More time to hunt big game
‘I now pronounce you... sighted in’
This year’s best hunting anecdote comes from the Holiday Inn in West Vail. Director of sales and marketing Mike Spaid said the hotel recently hosted a wedding party who came to the high country with more than nuptials on the agenda.
The day before the wedding, much of the party fired up their ATVs, put on their camo and blaze orange, and headed into the hills for a bit of hunting.
What’s not to like?
The way Ray Long sees it, hunting is much more than a hobby. It’s a way of life.
Long, a longtime Eagle County local who’s also a longtime member of the Rocky Mountain Elk Foundation, remembers hunting with family members for the first time when he was about 4 years old. Since then, he hasn’t missed a season.
“It’s just who I am — it’s a family tradition,” Long said.
Long, who usually hunts with a bow, plans to head into the forest during the state’s third rifle season, Nov. 1 to 9. He should have lots of company.
Thousands of people every year head into the forests of Colorado searching for deer, elk or other big game. For many, it’s a chance to bond with friends and family. For others, a successful hunt helps feed the family.
Long said information he has from the Elk Foundation is that hunting is starting to become more popular with health-conscious people. The meat is lean and it’s all natural.
That growing trend as well as the fact that more women and girls are coming into the sport has helped reverse the longtime aging of the hunting populace. For the first time in decades, the average age of hunters in Colorado dropped a bit last year.
Out-of-state hunters pay handsomely for the privilege of trying to bring home an animal. While an in-state license for elk is about $50, non-resident licenses can be as much as $600.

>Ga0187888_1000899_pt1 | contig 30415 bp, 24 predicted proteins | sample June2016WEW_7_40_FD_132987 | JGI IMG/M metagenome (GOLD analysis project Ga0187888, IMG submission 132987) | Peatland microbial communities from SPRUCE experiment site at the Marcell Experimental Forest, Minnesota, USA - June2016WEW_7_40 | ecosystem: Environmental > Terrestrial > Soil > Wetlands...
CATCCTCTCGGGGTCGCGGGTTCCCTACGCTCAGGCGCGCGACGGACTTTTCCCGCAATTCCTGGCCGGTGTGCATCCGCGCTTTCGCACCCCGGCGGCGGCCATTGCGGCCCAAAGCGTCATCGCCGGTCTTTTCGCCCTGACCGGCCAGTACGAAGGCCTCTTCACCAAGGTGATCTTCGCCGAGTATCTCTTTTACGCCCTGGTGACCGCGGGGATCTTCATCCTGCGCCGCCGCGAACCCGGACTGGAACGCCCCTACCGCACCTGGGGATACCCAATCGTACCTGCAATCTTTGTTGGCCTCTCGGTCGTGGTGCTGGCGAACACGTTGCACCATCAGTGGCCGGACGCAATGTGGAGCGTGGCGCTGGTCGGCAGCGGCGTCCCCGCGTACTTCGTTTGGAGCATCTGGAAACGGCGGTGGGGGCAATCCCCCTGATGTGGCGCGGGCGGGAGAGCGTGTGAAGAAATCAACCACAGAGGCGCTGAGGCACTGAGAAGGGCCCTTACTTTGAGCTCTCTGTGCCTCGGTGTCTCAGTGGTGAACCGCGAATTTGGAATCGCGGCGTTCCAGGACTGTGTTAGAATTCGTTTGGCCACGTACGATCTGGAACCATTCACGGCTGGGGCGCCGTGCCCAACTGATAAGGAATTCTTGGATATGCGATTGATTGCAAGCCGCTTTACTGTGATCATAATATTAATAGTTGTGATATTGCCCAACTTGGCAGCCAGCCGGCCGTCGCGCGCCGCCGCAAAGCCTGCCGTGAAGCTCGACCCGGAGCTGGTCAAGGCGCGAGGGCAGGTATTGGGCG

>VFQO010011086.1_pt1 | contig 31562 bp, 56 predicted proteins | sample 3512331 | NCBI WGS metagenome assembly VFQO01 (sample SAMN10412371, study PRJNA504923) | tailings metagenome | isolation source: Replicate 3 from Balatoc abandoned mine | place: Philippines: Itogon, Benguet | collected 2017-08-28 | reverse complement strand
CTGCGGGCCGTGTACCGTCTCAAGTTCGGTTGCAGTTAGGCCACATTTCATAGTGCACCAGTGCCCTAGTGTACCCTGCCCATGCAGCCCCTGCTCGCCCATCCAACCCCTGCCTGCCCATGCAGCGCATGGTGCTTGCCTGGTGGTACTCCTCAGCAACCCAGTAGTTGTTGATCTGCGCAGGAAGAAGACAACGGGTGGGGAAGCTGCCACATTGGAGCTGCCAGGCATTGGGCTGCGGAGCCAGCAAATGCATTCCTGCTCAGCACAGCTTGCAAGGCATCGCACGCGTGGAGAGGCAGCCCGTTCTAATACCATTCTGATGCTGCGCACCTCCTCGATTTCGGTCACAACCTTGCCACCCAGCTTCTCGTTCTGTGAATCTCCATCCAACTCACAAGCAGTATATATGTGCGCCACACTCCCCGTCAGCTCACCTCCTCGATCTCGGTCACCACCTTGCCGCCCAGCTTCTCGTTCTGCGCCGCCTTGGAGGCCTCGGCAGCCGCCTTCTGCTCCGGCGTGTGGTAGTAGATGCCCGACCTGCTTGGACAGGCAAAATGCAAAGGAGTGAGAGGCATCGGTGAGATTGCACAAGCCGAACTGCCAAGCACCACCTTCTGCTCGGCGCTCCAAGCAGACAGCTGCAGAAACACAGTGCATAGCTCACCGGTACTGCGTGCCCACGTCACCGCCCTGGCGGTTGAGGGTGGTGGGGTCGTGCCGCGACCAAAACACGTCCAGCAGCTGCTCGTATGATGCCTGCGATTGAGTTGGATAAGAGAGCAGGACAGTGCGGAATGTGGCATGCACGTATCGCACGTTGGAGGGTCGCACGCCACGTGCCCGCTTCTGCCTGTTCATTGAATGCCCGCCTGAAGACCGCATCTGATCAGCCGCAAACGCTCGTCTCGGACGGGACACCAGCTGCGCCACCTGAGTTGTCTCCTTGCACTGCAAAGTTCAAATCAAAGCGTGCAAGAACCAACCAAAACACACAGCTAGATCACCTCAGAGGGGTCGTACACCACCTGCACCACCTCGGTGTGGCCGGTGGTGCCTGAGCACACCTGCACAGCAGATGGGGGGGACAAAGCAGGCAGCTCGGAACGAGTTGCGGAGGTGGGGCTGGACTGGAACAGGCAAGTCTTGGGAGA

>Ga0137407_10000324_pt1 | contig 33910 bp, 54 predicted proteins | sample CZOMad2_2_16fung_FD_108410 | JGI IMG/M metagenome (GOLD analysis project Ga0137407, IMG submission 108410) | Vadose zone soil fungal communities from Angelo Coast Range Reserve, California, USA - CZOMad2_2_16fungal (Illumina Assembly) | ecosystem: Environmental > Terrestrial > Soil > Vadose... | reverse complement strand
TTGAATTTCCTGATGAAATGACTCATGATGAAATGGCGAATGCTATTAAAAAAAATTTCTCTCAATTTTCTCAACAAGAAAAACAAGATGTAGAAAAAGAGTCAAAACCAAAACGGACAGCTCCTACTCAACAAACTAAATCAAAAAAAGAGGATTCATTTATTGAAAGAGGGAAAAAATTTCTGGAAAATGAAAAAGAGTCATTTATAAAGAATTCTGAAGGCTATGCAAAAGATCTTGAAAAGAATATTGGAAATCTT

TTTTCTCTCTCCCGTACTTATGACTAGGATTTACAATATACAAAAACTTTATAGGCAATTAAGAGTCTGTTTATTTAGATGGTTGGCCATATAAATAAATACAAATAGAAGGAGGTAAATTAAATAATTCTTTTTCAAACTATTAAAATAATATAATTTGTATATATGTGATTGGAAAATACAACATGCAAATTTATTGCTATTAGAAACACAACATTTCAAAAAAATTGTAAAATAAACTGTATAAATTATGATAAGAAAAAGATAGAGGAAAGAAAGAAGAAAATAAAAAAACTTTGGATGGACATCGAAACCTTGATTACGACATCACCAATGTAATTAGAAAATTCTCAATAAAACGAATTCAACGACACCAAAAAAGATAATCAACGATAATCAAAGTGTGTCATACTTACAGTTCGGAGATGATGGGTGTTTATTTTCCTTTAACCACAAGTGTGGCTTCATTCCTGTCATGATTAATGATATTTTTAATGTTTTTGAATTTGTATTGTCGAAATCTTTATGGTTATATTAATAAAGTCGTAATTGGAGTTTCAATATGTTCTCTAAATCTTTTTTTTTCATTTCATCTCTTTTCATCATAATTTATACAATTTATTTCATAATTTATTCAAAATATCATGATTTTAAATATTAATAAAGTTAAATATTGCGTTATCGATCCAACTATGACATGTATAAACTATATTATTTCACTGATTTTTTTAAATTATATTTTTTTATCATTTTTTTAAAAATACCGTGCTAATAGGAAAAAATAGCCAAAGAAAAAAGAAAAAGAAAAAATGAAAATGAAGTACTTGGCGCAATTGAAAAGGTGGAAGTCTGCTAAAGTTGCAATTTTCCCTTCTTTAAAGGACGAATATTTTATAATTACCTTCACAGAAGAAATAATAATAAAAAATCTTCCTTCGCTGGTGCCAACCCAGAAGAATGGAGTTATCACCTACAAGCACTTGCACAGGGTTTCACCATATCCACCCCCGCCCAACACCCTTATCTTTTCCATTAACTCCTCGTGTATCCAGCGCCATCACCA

And many people are truly dedicated to the sport. Matt Solomon, owner of Alpine Arms in Eagle, also will head for the hills for the third season. After suffering a bad fall earlier this year, Solomon had hip surgery in the summer and is facing back surgery this fall.
If he’s successful this year, he’ll have to rely on a friend to help him pack out the meat.
“I know I’ll never hear the end of it,” he said.
That dedication also turns into spending, and lots of it. A statewide study done by Colorado Parks and Wildlife determined that hunters in 2008 spent about $38.8 million in Eagle County alone. That direct spending turned into a “total impact” of $67.4 million. That’s a relatively small number in the big picture of tourist spending in the county. In more rural areas, such as Jackson County, the vast area surrounding the small town of Walden, the state study found that 12 percent of all jobs there depend on hunting and fishing.
Solomon said his shop gets and stays busy throughout hunting season. While most people already have firearms, Alpine Arms does a brisk business in scopes and binoculars as well as cold-weather gear for those who misjudge just how chilly autumn nights can be at 9,000 feet or higher.
This year, with a relatively wet summer and a warm autumn, the herds are staying at higher elevations. That puts many of those herds into areas that are harder to get to.
That’s especially true around Vail, where several roads have been closed since a 2011 travel management plan was approved by the U.S. Forest Service.
Dave Neely, district ranger for the Eagle and Holy Cross ranger districts, said the road closures have remained controversial with some hunters. Closing Mill Creek Road, a long way into the forest on and around the Vail ski area, has forced hunters to hike up the mountain in search of elk. These days, the Forest Service has a parking area at the top of Rockledge Road for those willing to take that long walk.
But, Neely said, those who hike can be rewarded. Areas where the roads have been closed off for several years are “like wildlife preserves,” Neely said.
“The animals do better when it’s not noisy,” he said.
While hunters come in the fall, Neely said the forest’s trails are generally well used year-round. That can lead to some conflicts between hunters and hikers or mountain bikers. But, Neely said, those conflicts are rare. Hunters generally prefer less-used trails, since that’s where more animals could be found.
Still, Neely recommended that anyone headed into the backcountry would be wise to wear plenty of blaze orange and to put some on the dog, too.
“We just want everyone to be respectful,” Neely said. “Nothing’s worse than getting close to a herd and then having a dozen people drive up with their music blaring.”
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Studies by Colorado Parks and Wildlife show the survival of elk calves in the Roaring Fork Valley has dropped about 33 percent in the last decade. White River National Forest officials said they need to act to try to reserve that trend. They are seeking public comment on their plan.